The Lochgelly Tawse

Lochgelly Tawse ©

I started school in 1980. My P1 teacher’s name was Mrs T. I thought she was lovely. At the end of P1 I placed a penny in a tictac box to remember her.

I only remember 5 things about Primary 1.

1. I remember getting a gold star for the neatest colouring in of a circle.  It was the most perfectly coloured in circle in the history of that forgotten sport.

2. I was the only person to get an orange snow plough tractor when Santa visited. The rest of the boys got a bus but I was the only one to get a snow plough. Chosen one. Special.

3. Alistair B pooped his pants sitting next to me in class. It was nearly 3 o’ clock. Apparently he couldn’t hold it in and apparently neither did he wish to ask to go to the toilet. So he let it go. The stench and the expression on his face (a mixture of shame and relief) are vividly engraved on my memory to this day.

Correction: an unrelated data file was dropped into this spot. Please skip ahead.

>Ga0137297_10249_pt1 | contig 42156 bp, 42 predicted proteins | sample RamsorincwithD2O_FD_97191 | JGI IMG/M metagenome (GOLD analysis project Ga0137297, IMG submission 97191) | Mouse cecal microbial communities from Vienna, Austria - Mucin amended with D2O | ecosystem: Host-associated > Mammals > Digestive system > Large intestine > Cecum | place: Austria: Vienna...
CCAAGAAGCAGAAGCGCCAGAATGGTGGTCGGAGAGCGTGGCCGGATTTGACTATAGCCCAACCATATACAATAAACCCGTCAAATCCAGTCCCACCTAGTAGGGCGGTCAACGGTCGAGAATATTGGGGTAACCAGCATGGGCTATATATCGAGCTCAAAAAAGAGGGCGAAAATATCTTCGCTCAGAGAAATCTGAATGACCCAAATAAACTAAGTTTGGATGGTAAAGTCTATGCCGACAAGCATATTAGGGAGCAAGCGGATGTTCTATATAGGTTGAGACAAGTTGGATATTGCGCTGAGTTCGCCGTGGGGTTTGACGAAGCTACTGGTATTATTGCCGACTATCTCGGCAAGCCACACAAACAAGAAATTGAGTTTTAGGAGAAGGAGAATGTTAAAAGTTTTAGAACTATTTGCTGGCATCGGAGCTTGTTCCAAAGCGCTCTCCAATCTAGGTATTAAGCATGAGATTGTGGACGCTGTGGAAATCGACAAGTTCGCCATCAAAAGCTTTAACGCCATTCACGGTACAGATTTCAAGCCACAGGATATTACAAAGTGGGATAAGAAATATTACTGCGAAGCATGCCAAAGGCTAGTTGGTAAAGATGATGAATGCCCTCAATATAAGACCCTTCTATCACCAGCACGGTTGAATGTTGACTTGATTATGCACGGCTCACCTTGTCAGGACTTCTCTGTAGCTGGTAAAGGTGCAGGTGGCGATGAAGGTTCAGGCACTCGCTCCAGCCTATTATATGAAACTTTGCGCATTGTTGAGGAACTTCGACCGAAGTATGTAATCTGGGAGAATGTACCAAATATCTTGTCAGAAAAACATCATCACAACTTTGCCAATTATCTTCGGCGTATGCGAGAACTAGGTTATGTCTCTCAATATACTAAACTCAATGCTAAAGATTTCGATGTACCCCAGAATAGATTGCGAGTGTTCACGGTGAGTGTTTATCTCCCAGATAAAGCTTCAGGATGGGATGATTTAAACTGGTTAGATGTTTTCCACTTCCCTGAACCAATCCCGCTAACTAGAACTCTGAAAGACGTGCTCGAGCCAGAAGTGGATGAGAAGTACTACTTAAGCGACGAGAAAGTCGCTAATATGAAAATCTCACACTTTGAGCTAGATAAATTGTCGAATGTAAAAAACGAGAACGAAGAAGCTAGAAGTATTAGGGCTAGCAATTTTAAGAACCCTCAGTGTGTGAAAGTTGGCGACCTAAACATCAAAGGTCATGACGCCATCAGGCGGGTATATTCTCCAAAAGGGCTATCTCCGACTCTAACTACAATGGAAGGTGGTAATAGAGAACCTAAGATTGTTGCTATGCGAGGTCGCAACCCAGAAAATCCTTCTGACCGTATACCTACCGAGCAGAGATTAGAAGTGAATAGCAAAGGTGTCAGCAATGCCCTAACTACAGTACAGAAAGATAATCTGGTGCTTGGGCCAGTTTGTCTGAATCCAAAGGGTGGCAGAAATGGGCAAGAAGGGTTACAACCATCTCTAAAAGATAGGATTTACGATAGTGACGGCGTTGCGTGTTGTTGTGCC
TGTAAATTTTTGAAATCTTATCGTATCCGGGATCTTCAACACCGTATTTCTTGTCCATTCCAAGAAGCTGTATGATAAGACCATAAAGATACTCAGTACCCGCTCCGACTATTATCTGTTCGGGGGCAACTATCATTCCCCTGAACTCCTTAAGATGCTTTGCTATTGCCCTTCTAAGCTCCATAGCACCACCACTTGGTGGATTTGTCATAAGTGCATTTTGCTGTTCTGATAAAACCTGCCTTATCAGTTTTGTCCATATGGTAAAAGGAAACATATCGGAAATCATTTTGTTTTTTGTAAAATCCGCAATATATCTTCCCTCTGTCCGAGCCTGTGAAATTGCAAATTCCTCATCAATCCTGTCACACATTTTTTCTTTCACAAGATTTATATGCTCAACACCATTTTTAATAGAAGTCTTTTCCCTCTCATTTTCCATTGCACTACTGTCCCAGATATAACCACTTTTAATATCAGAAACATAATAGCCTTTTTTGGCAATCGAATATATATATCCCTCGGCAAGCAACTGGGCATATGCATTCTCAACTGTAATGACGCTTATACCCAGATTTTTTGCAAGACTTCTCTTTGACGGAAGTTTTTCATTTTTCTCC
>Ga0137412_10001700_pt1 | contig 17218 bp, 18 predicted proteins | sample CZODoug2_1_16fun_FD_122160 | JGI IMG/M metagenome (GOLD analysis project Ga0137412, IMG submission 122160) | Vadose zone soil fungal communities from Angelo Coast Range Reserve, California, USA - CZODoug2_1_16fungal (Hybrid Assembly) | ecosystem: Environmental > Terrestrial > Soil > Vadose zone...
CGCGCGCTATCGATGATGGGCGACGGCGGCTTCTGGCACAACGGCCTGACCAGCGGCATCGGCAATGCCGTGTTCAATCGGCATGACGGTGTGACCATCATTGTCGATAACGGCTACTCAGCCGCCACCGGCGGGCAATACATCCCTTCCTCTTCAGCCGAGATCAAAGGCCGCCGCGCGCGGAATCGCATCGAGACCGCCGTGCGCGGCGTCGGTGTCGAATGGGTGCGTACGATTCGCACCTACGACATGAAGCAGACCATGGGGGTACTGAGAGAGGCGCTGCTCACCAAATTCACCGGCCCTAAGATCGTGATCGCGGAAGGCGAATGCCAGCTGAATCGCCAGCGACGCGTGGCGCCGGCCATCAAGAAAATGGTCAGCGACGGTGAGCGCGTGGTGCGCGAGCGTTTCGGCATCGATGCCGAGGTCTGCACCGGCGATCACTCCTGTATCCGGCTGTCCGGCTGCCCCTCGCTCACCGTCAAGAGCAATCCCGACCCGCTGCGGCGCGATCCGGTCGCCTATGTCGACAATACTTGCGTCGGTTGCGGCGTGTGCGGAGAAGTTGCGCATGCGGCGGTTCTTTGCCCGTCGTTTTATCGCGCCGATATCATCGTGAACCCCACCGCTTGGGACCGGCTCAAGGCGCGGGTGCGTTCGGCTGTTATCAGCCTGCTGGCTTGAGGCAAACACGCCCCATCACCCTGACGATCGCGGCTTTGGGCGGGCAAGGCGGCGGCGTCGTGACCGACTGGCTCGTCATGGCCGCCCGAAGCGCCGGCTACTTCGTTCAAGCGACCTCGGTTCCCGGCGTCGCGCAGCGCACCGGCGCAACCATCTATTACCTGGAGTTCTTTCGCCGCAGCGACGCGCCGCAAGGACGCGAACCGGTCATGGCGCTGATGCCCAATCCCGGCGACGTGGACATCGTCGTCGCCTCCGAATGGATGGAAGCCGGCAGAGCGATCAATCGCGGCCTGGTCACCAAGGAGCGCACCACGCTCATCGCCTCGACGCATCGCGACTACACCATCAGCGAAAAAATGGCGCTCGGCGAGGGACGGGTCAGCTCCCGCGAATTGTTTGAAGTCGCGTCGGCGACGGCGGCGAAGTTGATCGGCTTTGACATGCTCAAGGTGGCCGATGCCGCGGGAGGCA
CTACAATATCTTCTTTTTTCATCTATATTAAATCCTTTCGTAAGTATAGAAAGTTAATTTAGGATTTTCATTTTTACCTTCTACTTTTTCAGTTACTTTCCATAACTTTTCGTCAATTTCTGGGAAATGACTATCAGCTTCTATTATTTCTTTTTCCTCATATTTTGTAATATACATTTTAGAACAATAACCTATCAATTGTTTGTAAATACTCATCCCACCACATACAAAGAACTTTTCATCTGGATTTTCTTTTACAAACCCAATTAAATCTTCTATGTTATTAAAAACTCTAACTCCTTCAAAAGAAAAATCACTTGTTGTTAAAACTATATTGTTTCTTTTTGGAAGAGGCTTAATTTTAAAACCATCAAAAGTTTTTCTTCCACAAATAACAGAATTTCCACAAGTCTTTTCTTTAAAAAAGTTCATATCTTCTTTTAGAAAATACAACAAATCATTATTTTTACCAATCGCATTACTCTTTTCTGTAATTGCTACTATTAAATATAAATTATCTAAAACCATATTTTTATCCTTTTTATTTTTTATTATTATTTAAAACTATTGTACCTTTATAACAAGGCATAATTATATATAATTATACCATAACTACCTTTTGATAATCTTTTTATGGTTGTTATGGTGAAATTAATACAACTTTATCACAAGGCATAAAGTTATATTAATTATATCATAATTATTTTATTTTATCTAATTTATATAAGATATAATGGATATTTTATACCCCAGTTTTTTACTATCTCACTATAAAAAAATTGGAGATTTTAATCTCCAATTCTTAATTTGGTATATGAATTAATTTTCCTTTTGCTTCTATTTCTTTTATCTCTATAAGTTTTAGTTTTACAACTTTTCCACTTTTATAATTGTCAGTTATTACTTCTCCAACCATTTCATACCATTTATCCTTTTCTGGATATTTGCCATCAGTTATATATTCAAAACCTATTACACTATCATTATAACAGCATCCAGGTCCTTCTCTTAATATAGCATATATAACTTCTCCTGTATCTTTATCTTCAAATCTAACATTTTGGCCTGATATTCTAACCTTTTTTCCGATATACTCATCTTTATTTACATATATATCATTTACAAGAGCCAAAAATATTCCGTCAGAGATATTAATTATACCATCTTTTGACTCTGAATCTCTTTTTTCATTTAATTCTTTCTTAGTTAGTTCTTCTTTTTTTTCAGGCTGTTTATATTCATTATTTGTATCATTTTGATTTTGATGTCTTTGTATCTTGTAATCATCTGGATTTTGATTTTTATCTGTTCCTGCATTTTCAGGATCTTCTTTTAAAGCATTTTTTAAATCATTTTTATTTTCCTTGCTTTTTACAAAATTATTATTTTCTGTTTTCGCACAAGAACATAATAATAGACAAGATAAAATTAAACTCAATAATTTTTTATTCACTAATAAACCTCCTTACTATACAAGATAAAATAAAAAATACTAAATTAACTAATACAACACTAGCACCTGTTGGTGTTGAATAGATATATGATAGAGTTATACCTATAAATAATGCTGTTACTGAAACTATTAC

4. I missed my first ever school trip (to Arbroath to see the fire station) because I had the mumps. Wearing my medical balaclava I stood at the window and waved slowly to my classmates as the bus passed my house. Mrs T even started crying when she saw my sad wee face (or so the legend goes).

5. Mrs T had a Lochgelly tawse in her desk drawer. The tawse was the Scottish education system’s corporal punishment weapon of choice. The Lochgelly tawse is a leather belt with a twin fringed end. I thought it looked like an intimidating oversized bookmark. Lochgelly is the town in Fife where it was made.  And Mrs T had one in her drawer.